The Post new forecast for live cattle exports in 2015 is forecast higher to 1.175 million head, given the expectation for attractive prices in the United States. Also, domestic supplies are expected slightly higher, based on the previously mentioned genetic improvements and the fact that the higher rate of heifers being kept in Mexico will deliver their offspring by 2015. Usually, cattlemen export the majority of live animals by the end of the year once the rainy season is over. Post’s 2014 export estimate is revised up, to 1.10 million head. This level is 5 percent higher than Post’s unchanged 2013 data of 1.045 million head, year on year growth that is corroborated by conversations with brokers and trade registries along the border. The 2013 Post estimate remains unchanged. 

Live Cattle Imports Grow Slightly to Boost Genetics 

Efforts by Mexican producers to repopulate beef and dairy herds are pushing import forecasts for 2015 higher. The import estimate for 2014 is kept unchanged, reflecting official figures to date. These animals are currently allowed for breeding purposes only but numerous feedlot operations have expressed an interest in sourcing U.S. animals directly for slaughter. Although negotiations are ongoing, at present, this practice is not allowed as there is not a Mexican zoosanitary requirement sheet (HRZ) available. 

Policy: 

Single Window for Trade On Its Way To Meeting Expectations 

Mexico implemented the “New Single Window for Trade” (VUCEM by its Spanish acronym) at all border crossing points in early October 2013. The system allows brokers to electronically file documentation that accompanies cargo shipments of any and all products and was specifically intended to streamline the Customs clearance process. Trade sources report, however, that the electronic system requires more time than the previous paper system and still suffers from occasional glitches. Mexican authorities are working on improving efficiencies and are looking for ways to expedite document and product reviews. Also, they are offering informative seminars towards the complete designed to generate full implementation of the system and its acceptance by Mexican users. Acceptance of the system is gradually increasing. 

Federally Inspected Type (TIF) Establishments Supported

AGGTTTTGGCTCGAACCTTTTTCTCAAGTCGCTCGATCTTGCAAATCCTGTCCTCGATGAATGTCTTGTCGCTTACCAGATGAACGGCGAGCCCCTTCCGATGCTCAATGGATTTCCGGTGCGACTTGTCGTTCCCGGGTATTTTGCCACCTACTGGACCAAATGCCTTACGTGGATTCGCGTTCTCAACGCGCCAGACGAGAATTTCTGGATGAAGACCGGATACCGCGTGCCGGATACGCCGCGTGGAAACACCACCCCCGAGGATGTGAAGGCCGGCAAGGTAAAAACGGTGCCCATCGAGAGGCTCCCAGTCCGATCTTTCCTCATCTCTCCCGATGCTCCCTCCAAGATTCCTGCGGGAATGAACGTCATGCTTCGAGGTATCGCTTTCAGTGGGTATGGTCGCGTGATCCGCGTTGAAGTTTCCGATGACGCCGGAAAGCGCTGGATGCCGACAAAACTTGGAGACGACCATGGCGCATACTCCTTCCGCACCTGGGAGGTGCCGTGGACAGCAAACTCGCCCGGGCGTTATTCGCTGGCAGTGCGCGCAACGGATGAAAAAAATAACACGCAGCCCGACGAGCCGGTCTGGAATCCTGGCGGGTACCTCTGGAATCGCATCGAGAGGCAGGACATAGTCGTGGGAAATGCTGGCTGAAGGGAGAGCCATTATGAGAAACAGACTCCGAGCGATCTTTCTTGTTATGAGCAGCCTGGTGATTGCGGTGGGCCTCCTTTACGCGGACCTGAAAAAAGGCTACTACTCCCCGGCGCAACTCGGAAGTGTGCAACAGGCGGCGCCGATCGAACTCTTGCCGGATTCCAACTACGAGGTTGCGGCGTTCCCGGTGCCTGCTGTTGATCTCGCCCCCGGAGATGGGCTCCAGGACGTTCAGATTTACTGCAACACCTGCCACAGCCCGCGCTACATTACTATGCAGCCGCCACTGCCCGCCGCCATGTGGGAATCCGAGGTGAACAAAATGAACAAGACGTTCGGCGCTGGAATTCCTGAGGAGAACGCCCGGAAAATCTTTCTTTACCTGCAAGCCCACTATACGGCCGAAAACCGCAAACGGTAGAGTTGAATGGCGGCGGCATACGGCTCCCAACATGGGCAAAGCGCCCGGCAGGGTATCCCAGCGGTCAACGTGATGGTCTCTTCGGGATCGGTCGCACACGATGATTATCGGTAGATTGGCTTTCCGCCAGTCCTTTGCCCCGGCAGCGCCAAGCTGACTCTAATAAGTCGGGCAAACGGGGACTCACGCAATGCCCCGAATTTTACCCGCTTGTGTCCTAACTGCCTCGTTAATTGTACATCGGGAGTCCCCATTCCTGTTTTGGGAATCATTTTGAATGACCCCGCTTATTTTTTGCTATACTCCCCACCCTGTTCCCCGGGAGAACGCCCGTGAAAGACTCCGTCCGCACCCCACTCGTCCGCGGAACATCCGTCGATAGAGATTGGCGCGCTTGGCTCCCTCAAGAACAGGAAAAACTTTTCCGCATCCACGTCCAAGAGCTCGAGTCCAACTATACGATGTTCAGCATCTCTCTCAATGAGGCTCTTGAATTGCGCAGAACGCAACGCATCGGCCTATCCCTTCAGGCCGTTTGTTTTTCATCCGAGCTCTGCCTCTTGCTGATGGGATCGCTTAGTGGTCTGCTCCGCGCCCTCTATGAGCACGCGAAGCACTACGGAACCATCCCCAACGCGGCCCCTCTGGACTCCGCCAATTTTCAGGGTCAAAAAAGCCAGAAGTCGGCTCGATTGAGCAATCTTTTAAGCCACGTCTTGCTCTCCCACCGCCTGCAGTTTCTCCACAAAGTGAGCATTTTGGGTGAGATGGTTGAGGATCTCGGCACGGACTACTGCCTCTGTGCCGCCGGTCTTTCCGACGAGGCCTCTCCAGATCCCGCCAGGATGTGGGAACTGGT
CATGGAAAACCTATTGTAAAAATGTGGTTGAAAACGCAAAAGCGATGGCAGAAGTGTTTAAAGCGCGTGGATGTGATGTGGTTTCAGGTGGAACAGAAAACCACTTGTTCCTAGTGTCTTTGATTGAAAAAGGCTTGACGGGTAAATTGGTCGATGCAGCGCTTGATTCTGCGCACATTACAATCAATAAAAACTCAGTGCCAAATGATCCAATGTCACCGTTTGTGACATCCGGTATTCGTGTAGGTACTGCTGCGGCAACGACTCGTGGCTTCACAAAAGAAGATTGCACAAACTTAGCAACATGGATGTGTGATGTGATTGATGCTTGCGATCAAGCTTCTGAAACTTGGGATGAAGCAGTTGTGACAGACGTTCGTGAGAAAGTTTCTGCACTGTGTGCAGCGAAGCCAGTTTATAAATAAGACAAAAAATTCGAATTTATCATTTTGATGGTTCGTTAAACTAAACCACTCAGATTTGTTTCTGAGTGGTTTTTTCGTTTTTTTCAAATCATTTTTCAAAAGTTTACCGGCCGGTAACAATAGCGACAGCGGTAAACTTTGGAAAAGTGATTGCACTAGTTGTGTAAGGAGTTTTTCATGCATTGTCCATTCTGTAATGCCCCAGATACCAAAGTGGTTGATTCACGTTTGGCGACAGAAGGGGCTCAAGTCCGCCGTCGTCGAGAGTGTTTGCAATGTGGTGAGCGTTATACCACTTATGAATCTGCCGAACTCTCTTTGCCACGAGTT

In late January 2014, SAGARPA announced nearly U.S. $50 million in government support to promote abattoirs and processing plants under federal oversight and inspection, known as TIF plants. SENASICA claims that the support will be used to help guarantee the production and processing of safe meat and poultry products. This program should reinforce the current trend of expanding TIF-based production at the expense of shrinking municipal production. 

Trade Liberalization Not Everyone’s Best Friend 

As previously reported, Mexican meat sector representatives report that they feel threatened by Trans Pacific Partnership (TPP) negotiations and that the domestic meat sector could be challenged as other TPP negotiating members may be able to offer less expensive beef products into Mexico. They acknowledge that countries like Chile, Singapore, Peru, Malaysia and Vietnam present opportunities for Mexican exports but other countries such as Australia and New Zealand represent a challenge to them in these third-country markets. 

Marketing: 

It is clear that the Mexican market is strategic for U.S. exports; in volume, Mexico is one of the United States’ top export markets for meat products. The majority of said volume is covered by beef and pork, with very little contribution of other “non-traditional” meats like: veal, lamb, and even bison. In both beef and pork, U.S. products have maintained a positive image in the mind of the Mexican consumer, who is aware of the high quality and safety and is familiar with the meat products available from the United States. The market is well-developed, mature but not saturated, and with knowledgeable, specialized players from both countries. 

For beef, there is not much difference between accessing the Mexican retail, foodservice, and processing industry. Importers, distributors, and brokers basically cover all three sectors in their portfolios, so there is no need to approach any sector in particular with a different strategy. The current marketing trend is to position and differentiate U.S. products based on quality in medium and high-end markets. The increase in demand for higher quality beef by the Mexican consumer can be easily confirmed by the different options available in supermarkets’ displays, as well as the average restaurant menu. The macro-economic stability and the current trend of healthy eating and staying fit reinforce opportunities for top-quality U.S. products to enter the market quite easily. 

Still, there are also opportunities in beef where the consumer is already aware of the difference in quality when using U.S. products and the product is widely used in everyday recipes. Products like knuckle, inside- and outside-round are part of the average, traditional Mexican dishes, prepared at home and consumed every day. Availability of these products has decreased, due to supply issues in the domestic industry and a shift of U.S. exports to other markets, mainly Asia. As a result of price sensitivity in this specific niche, the focus needs to change to prioritize volume rather than price.